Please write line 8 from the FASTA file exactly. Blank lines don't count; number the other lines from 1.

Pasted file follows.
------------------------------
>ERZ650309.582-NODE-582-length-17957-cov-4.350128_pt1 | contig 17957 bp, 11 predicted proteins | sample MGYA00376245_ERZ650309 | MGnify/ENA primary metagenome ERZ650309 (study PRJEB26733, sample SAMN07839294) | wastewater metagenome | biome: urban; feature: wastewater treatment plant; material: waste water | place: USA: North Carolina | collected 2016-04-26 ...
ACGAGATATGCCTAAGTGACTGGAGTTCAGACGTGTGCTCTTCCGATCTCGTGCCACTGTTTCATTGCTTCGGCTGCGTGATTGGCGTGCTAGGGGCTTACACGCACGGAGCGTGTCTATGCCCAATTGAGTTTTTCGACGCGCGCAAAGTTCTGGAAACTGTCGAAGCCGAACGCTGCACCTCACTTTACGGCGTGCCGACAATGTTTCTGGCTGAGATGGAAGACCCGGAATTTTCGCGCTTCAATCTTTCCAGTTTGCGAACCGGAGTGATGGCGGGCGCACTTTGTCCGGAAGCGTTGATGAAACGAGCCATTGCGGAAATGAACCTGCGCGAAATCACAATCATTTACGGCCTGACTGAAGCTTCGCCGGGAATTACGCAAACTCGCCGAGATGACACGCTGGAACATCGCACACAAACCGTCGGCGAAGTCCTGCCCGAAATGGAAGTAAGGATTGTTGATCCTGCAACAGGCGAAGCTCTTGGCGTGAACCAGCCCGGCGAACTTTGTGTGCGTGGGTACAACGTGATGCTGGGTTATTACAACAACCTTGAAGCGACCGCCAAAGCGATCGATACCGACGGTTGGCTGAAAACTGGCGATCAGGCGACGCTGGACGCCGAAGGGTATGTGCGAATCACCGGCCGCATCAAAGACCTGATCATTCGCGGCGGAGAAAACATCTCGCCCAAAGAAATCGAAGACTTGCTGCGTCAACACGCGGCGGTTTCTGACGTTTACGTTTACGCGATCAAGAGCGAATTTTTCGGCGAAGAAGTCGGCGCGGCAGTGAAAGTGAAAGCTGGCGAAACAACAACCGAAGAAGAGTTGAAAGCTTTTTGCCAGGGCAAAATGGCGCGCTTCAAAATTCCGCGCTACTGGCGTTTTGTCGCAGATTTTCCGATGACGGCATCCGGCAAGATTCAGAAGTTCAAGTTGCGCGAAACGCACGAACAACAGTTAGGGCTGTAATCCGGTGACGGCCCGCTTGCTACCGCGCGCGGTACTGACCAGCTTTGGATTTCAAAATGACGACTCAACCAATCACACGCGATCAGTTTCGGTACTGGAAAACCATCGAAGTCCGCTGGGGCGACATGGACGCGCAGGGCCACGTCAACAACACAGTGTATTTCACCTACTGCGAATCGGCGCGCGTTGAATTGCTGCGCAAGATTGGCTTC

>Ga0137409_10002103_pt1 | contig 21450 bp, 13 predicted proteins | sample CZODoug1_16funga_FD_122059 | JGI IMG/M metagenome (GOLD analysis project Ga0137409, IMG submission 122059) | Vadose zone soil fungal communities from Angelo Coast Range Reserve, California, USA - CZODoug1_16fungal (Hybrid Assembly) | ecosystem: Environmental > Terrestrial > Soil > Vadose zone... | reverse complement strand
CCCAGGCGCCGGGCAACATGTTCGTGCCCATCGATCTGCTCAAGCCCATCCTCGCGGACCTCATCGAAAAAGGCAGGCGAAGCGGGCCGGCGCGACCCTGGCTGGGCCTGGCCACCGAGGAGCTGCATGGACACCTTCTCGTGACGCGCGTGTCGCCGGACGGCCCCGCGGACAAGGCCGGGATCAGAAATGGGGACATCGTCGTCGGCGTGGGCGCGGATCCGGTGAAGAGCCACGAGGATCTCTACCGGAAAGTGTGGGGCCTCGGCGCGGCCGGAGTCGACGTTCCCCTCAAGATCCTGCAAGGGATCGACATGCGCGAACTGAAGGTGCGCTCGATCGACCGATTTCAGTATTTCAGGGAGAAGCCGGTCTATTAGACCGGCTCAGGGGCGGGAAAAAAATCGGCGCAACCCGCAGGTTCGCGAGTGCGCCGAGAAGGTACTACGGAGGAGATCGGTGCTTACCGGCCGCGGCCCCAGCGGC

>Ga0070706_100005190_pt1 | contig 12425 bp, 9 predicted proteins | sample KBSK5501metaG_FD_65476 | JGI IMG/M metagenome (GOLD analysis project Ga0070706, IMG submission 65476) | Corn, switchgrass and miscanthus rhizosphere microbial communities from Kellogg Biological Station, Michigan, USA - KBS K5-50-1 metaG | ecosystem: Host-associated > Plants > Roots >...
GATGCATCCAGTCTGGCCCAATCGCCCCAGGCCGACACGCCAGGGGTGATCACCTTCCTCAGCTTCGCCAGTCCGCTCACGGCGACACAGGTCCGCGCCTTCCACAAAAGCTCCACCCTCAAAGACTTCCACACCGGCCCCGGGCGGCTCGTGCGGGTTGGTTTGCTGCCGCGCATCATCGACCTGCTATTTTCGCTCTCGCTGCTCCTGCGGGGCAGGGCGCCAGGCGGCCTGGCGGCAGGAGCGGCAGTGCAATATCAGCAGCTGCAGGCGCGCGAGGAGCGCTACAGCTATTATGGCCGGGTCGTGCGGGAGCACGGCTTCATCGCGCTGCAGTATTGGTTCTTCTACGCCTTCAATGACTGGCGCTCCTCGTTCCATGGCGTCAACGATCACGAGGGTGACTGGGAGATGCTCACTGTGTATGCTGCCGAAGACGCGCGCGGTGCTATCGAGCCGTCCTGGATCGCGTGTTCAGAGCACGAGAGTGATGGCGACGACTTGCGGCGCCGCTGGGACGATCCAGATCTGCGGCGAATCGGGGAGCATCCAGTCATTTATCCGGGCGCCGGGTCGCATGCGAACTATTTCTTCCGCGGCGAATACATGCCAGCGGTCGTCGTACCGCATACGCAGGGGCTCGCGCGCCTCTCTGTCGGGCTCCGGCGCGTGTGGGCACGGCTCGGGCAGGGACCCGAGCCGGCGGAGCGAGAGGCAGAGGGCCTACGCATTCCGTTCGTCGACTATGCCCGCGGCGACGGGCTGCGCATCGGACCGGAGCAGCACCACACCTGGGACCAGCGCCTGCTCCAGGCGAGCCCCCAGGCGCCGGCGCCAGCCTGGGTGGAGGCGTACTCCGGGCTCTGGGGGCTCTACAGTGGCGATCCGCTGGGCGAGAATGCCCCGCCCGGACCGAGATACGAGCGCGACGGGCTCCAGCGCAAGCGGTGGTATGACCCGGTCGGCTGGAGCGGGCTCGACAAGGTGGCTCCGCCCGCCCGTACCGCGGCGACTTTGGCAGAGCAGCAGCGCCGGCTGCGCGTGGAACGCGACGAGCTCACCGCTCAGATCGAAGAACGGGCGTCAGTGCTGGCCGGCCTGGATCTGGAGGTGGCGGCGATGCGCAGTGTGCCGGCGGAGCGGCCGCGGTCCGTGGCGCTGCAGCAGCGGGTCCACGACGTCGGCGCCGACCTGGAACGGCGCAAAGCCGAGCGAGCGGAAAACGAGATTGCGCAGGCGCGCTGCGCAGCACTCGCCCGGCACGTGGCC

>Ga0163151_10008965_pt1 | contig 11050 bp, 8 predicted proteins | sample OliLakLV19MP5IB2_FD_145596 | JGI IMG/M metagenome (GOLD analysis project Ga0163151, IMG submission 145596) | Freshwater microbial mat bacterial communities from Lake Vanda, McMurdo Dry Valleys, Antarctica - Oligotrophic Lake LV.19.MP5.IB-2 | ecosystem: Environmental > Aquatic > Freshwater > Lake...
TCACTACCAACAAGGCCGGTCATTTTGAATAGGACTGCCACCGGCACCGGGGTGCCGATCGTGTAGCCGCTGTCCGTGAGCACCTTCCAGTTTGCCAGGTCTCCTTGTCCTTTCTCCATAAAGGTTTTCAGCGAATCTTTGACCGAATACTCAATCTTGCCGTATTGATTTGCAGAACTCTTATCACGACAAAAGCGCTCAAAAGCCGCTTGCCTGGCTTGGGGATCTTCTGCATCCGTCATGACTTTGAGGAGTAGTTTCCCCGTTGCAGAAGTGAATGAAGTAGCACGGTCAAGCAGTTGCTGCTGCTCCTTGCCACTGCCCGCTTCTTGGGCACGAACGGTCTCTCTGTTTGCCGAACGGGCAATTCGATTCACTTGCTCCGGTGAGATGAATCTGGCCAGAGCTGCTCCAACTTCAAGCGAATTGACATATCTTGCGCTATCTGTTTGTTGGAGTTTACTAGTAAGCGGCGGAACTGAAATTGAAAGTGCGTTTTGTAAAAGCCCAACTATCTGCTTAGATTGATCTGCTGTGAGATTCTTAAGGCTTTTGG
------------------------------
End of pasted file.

TCACTACCAACAAGGCCGGTCATTTTGAATAGGACTGCCACCGGCACCGGGGTGCCGATCGTGTAGCCGCTGTCCGTGAGCACCTTCCAGTTTGCCAGGTCTCCTTGTCCTTTCTCCATAAAGGTTTTCAGCGAATCTTTGACCGAATACTCAATCTTGCCGTATTGATTTGCAGAACTCTTATCACGACAAAAGCGCTCAAAAGCCGCTTGCCTGGCTTGGGGATCTTCTGCATCCGTCATGACTTTGAGGAGTAGTTTCCCCGTTGCAGAAGTGAATGAAGTAGCACGGTCAAGCAGTTGCTGCTGCTCCTTGCCACTGCCCGCTTCTTGGGCACGAACGGTCTCTCTGTTTGCCGAACGGGCAATTCGATTCACTTGCTCCGGTGAGATGAATCTGGCCAGAGCTGCTCCAACTTCAAGCGAATTGACATATCTTGCGCTATCTGTTTGTTGGAGTTTACTAGTAAGCGGCGGAACTGAAATTGAAAGTGCGTTTTGTAAAAGCCCAACTATCTGCTTAGATTGATCTGCTGTGAGATTCTTAAGGCTTTTGG